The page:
Speak Up Now

“The table is now set and the developers will have a feast”

Council Comments From The Lowrise Legislation (CB 118385) Debate (Link to original text)

July 6th, 2015 by Councilmember Rasmussen:

“There has been a great deal of interest in the lowrise legislation voted on by the Council today, which was passed by a 8-1 vote. I was the lone “no” vote. Below are my edited remarks from today’s Full Council meeting, which explains my opposition to the bill:


“My remarks will cover three key subjects relating to this Council Bill:

First: The original intent of this legislation;

Second: The legislation that is before us today; and

Third: I will comment on forthcoming recommendations from the Housing Affordability and Livability Advisory Committee which we sometimes call HALA.

1. Original Intent

“This legislation was originally proposed to carry out the intent of the Lowrise (LR) Zone Code that was updated in 2010.

The LR zone was to be a Multifamily Zone that serves as a transition between the Single Family zone and the more dense midrise and highrise zones. It is to be the least intense multifamily zone, with a limit of 3 or 4 story buildings.

But what we saw was that some provisions of the new code allowed developers to construct buildings 10’-15’ higher than intended. The result is that today there are buildings that tower over their neighbors; and more townhomes are crowded onto lots than had been intended.

At the request of Councilmember Clark, the former Land Use Committee chair, the Department of Planning and Development (DPD) drafted legislation last year to ensure that development was consistent with the goals of the LR zone.

In 2014, after months of research, community meetings, and consultation with developers, architects, and neighborhood volunteers DPD produced very good legislation.

Last fall that draft legislation was appealed to the Hearing Examiner by some developers, and the Hearing Examiner ruled against the developers.

Unfortunately, that legislation was not introduced to the Council.

2. CB 118385

“The bill before the Council today (CB 118385) was introduced by Councilmember O’Brien, the current Land Use Chair, with some of the provisions of the original 2014 DPD version intact.

But this is not a clean-up bill and does not “fix the problems.” It is weaker and undermines the intent of LR zone. This bill will continue to allow taller and bulkier buildings than were intended for LR zone.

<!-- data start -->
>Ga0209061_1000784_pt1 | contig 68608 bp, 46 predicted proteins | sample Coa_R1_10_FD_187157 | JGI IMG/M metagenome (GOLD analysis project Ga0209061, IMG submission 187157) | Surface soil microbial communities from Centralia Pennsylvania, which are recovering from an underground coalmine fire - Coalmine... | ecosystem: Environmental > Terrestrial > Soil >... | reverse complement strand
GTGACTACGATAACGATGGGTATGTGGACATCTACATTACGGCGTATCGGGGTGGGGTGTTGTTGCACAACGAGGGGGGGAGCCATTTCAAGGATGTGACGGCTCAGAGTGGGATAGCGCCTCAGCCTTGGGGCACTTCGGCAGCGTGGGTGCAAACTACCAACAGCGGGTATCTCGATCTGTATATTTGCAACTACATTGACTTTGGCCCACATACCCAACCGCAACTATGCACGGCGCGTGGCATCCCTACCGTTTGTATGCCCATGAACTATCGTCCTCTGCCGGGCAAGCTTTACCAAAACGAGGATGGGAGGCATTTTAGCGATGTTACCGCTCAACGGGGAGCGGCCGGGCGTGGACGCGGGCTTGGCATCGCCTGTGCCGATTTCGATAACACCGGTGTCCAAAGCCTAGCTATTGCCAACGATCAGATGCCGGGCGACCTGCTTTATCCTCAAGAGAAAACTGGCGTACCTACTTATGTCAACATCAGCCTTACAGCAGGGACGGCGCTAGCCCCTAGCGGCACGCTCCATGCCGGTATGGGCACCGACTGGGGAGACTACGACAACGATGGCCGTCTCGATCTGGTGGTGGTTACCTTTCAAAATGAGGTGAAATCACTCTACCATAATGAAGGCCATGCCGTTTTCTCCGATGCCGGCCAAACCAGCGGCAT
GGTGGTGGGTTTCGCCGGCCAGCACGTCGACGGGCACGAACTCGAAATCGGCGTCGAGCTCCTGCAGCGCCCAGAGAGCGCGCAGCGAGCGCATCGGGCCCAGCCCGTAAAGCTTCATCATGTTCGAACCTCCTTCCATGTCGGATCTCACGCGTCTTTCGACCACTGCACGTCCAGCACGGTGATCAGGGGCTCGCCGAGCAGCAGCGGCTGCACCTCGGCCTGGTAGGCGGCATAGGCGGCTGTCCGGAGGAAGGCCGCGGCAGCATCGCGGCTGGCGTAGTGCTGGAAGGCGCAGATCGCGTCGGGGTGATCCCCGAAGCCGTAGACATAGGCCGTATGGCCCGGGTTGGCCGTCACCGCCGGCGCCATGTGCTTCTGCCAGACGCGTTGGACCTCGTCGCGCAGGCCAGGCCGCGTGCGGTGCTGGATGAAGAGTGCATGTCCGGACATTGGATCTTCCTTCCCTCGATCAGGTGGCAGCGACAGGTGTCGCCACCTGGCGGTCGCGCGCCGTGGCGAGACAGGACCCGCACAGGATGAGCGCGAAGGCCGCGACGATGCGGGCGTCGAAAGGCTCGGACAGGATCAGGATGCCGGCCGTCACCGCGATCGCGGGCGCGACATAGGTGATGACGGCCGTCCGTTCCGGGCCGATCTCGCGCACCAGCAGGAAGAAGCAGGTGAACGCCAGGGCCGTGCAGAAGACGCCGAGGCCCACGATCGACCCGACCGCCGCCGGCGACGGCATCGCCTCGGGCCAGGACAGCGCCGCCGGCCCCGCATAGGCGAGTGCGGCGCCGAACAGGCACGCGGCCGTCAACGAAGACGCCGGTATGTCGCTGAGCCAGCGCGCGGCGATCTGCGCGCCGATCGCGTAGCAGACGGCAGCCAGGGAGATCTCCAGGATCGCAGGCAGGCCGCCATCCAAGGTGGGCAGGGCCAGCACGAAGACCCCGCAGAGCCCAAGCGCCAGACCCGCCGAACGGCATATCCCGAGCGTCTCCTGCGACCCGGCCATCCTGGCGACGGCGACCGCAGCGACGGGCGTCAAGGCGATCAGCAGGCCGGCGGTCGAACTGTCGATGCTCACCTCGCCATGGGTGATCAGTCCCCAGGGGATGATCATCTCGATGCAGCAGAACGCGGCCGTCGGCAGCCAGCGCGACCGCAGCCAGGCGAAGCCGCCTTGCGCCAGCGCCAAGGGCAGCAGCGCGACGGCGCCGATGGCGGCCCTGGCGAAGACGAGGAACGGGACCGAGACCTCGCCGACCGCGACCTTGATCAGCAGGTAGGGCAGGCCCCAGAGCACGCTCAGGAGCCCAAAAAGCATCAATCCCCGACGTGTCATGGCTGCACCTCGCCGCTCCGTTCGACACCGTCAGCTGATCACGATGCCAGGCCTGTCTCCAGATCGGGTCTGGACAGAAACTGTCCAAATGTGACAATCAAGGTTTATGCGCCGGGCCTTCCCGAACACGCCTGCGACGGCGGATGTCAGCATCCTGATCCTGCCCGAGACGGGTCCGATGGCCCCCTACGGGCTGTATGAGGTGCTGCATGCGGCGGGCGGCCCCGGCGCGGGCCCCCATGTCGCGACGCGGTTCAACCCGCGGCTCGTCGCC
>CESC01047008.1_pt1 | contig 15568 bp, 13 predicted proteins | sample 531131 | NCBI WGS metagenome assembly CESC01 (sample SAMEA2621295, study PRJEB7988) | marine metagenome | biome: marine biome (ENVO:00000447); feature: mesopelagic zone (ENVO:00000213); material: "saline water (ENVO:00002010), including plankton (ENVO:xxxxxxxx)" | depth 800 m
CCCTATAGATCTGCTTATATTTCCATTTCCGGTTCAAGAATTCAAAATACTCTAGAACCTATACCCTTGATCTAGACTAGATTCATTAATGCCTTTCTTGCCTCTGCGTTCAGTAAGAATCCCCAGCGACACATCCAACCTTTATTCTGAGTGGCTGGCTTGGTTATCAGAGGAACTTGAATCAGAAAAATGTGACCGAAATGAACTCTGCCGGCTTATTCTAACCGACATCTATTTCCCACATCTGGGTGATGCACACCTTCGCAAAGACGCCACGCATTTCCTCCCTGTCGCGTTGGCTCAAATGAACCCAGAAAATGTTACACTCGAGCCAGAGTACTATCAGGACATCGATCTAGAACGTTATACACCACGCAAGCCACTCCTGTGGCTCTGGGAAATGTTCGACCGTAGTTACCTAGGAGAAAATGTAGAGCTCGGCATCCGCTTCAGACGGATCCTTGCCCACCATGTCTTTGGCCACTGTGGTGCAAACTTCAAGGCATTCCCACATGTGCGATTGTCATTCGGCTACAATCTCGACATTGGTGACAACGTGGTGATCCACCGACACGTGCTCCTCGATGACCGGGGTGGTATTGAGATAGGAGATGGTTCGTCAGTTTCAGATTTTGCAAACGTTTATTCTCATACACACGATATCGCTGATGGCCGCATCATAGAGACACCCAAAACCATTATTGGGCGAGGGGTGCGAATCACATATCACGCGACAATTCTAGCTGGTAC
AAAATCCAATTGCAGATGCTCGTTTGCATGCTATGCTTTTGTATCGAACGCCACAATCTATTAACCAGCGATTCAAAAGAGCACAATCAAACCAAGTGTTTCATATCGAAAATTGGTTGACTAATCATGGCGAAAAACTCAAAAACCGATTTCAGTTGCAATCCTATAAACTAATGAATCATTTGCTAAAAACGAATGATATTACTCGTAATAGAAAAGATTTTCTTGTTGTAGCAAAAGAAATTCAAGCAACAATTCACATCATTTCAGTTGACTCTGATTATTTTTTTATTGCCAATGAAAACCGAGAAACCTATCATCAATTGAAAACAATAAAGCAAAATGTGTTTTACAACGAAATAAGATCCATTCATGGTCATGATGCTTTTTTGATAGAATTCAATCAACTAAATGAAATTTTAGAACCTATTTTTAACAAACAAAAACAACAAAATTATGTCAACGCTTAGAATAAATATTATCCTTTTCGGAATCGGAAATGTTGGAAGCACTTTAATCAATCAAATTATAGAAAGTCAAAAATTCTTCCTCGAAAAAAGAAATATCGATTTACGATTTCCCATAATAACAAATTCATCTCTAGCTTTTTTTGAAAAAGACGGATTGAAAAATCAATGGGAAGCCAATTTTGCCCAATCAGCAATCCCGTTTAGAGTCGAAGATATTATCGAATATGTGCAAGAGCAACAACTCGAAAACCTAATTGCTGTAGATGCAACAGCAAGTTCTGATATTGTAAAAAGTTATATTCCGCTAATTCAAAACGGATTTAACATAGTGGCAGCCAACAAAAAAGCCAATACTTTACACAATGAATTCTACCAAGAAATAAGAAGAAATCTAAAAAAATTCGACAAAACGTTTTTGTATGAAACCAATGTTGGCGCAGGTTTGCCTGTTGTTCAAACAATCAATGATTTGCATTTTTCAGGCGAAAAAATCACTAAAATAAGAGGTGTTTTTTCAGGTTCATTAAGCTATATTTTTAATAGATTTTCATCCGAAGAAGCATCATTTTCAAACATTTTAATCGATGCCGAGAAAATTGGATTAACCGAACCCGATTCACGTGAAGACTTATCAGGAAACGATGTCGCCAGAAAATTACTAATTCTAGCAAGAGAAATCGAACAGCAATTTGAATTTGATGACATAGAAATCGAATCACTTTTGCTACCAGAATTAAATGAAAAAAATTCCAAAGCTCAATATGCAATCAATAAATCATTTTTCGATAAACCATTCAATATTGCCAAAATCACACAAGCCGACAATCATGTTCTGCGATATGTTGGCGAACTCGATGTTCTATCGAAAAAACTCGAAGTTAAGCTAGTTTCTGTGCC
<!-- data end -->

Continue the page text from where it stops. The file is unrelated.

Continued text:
Because of that I introduced 8 amendments in committee to bring the legislation in line with our original vision for this zone.

Three of the amendments passed and that is an improvement, but is not good enough. I had hoped that my colleagues would support and bring forth other amendments but that has not happened.

The bill as amended does not restore the intent of the 2010 legislation.

To have a city with diverse neighborhoods with rich cultural history and which supports retaining neighborhood character requires thoughtful and complex planning, with more density in some neighborhoods than others.

We have zoned the City to accommodate greater height and density in the mid-rise and the high-rise zones and we should continue our policy of having the LR zone be a less dense multifamily transition zone between single family and more intense multifamily zones.

With this legislation however, the table is set and the developers will have a feast with more demolition of older affordable apartments and homes, to build more expensive housing resulting in more displacement of renters in a zone that was to be the least intensive multi-family zone. And for that reason I will be voting no.

3. Forthcoming HALA Recommendations

“My third area of comments is directed to the Housing Affordability and Livability Advisory Committee (HALA).

It appears that the weakening came after some members of a HALA subcommittee commented upon the DPD legislation. This is very concerning because the HALA charge includes recommending strategies on both affordability and LIVABILITY.

The HALA subcommittee’s comments to this legislation didn’t balance livability and greater density. Balancing the two would have looked like the 2014 DPD version.

Future Growth / Conclusion

Opposing sides have sought to turn discussion of this legislation into a question of whether you are for or against density or growth. To be clear, I support density and growth – but we do not have to bulldoze our neighborhoods to increase density.

People who have concerns about this legislation have been called NIMBY’s by some developers’ advocates, but that characterization is a tactic to discourage participation and to avoid discussing the issues.

More legislation will be coming this year related to growth and affordable housing.

Councilmembers, we must do more than allow people to speak for only 1 or 2 minutes at a hearing on this issue.

We must make sure that everyone is provided the opportunity to provide meaningful involvement in planning and in accommodating growth.

Thank you.
Councilmember Rasmussen”

♦ ♦ ♦ ♦ ♦ ♦ ♦ ♦ ♦

The History of the Issue  –  by Seattle Speaks Up: